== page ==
For chemical cartridges, a qualified person must select the cartridge to use and establish a cartridge change schedule. To do this it is essential to know the nature and level of all contaminants that will or may be in the workplace air. Work level, humidity and altitude will affect respirator selection and performance. For painting tasks, a combination filter and organic vapor cartridge may be required, and a prefilter may also be used to limit filter overloading. Respirator manufacturers and suppliers can provide you with guidance on how to select the right respirator.
Workers must be fit tested for the respirators assigned to them. Qualitative fit testing is the easiest to perform but is only allowed for exposures up to 10 times the permissible exposure limit (PEL). The contractor may obtain fitting assistance from a local safety supply company or may conduct the tests in-house using standard testing materials.
Workers must be trained in the use and limitations of respirators and on how to properly don, doff and wear them. The worker must be informed about how the respirator will be stored and maintained.
Respirators that are used repeatedly must be properly stored and maintained. Single use respirators, such as filtering facepieces, do not require maintenance.
The respiratory protection program must be supervised by a person having the appropriate experience or training. Persons with a beard or other feature that interferes with a good fit may not be allowed to perform work requiring the wearing of a tight fitting respirator. The contractor must document the periodic auditing of the program and must confer with respirator users about the program's effectiveness.
The contractor must maintain employee-specific records of medical evaluation, fit testing and training. The written respiratory protection program must be maintained and available for inspection by OSHA.
Note on the voluntary use of respirators. Workers who are not overexposed may be allowed to wear a filtering facepiece with no additional control by the contractor. Voluntary use of any other type of respirator requires the contractor to institute those parts of a respiratory protection program necessary to determine the workers' medical ability to wear a respirator and to ensure that the respirator is properly cleaned, stored and maintained. The wearer must also be provided with a copy of Appendix D of 29 CFR 1910.134.
Silicosis and lung cancer due to exposure to crystalline silica and respirable dust; exposure to titanium dioxide, carbon nanotubes and other nano-enabled construction products that are possibly carcinogenic to humans and may cause respiratory illness; acute and chronic effects of chemical exposures.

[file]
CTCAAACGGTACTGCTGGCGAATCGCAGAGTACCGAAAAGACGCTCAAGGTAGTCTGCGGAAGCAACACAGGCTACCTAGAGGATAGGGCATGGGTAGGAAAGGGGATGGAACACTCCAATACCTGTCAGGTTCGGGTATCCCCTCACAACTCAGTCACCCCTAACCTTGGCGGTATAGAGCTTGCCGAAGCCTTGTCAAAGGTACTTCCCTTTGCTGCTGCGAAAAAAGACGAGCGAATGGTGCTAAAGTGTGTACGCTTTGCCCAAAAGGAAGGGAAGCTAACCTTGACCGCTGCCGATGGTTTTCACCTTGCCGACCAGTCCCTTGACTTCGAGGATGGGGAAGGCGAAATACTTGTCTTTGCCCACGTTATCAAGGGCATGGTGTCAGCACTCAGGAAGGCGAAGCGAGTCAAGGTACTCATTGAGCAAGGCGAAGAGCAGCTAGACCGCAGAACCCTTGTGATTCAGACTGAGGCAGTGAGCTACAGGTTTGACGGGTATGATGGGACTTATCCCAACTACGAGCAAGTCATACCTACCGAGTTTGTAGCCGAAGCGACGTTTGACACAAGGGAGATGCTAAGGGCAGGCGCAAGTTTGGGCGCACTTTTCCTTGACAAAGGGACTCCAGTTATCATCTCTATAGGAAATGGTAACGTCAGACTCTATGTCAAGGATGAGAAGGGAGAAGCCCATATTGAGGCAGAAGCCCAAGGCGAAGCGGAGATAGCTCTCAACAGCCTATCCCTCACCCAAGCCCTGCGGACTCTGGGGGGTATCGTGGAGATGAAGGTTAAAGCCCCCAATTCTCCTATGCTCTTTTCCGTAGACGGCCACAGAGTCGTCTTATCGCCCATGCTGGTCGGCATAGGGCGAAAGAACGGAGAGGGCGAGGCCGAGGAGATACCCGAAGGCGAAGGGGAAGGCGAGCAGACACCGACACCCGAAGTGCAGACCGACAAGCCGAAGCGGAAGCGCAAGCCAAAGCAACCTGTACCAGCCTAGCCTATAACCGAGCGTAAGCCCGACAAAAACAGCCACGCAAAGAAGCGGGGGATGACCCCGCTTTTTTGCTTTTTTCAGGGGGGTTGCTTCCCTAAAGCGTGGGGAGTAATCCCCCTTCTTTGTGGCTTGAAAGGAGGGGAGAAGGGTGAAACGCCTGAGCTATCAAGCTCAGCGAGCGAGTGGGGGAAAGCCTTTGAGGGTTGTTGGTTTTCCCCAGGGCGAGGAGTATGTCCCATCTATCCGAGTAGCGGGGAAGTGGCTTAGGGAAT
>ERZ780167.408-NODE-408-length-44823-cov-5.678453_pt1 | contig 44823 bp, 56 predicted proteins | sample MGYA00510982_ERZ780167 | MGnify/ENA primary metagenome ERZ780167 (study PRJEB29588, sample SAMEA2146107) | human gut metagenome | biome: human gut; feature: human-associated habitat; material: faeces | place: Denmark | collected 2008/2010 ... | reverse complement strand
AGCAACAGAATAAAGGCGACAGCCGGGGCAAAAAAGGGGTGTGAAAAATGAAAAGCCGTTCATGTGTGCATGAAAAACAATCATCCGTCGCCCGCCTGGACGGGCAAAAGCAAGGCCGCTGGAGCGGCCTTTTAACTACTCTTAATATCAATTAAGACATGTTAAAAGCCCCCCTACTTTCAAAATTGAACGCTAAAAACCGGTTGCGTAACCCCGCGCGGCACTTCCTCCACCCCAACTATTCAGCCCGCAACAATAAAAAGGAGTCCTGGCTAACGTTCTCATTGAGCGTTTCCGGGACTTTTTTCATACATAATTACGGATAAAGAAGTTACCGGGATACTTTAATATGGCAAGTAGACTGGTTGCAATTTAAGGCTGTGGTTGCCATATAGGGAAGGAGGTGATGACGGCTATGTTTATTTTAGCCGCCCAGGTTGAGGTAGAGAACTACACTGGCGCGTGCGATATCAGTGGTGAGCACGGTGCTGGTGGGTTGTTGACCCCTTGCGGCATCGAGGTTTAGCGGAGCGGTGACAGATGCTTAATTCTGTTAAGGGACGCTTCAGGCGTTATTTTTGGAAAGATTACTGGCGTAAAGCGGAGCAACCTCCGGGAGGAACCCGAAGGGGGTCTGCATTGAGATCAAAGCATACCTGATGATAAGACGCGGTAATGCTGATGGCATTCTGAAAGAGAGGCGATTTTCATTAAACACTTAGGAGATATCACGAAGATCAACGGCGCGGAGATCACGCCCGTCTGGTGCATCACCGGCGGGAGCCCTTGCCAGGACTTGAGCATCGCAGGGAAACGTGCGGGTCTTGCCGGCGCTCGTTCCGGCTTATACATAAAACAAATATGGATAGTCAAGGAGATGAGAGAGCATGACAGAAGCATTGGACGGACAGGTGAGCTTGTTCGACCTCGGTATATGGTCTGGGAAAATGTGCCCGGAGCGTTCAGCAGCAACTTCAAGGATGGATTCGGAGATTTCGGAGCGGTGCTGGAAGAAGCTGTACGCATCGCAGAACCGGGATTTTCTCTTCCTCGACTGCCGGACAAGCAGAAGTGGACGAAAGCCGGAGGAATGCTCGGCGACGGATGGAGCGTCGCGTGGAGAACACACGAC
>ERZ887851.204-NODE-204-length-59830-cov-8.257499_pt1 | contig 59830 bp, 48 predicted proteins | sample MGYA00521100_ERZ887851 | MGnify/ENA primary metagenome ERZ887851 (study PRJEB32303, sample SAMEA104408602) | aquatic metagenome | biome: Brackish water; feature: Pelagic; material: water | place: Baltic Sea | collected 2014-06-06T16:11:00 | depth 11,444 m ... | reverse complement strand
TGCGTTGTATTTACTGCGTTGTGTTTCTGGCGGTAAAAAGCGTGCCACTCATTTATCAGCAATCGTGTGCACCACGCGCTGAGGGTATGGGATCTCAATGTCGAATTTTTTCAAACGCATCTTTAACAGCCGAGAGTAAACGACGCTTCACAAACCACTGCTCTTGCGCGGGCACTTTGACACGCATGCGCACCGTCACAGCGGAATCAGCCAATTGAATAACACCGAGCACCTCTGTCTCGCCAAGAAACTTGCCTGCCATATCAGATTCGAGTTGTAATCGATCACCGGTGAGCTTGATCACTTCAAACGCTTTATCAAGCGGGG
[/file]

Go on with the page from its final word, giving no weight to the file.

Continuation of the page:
How Risks are Reduced:
Respirators are limited in the protection they provide. Respirator filters remove contaminants from the air the user breathes but some of the contaminant may pass through the filter or leak around the seal of the respirator facepiece to the wearer’s face. Each respirator type has an assigned protection factor (APF) that tells you the number by which you are allowed to divide your measured exposures to determine how much the wearer is breathing. The APF is only valid if the respirator has been properly selected, fitted and worn and the user is properly trained. All overexposed persons, not just the person creating the exposure, must wear a respirator.
The use of engineering controls, such as ventilated tools and wet work methods, may reduce dust exposures to a point where only filtering facepieces are required to reduce worker exposures to beneath the allowable limit. This results in a much simpler, but still reliable program.
The selection of respiratory protection types should always be based on reliable industrial hygiene monitoring data.
The effectiveness and limitations of the various forms of respiratory protection devices has been extensively studies and that research is reflected in OSHA regulations and NIOSH certification.
Effects on Productivity:
Respirators may slow the work process and reduce productivity. Compared to the use of respirators without an effective program, a well-managed program can minimize the negative impact of respirators on productivity. Engineering controls that eliminate the need for PPE with the associated tasks generally improve productivity.
Here is more information on requirements and procedures for respirator fit testing: http://www.labsafety.com/refinfo/ezfacts/ezf140.htm
Here is a list of NIOSH-approved N95 Particulate Filtering Facepiece Respirators: http://www.cdc.gov/niosh/npptl/topics/respirators/disp_part/n95list1.htm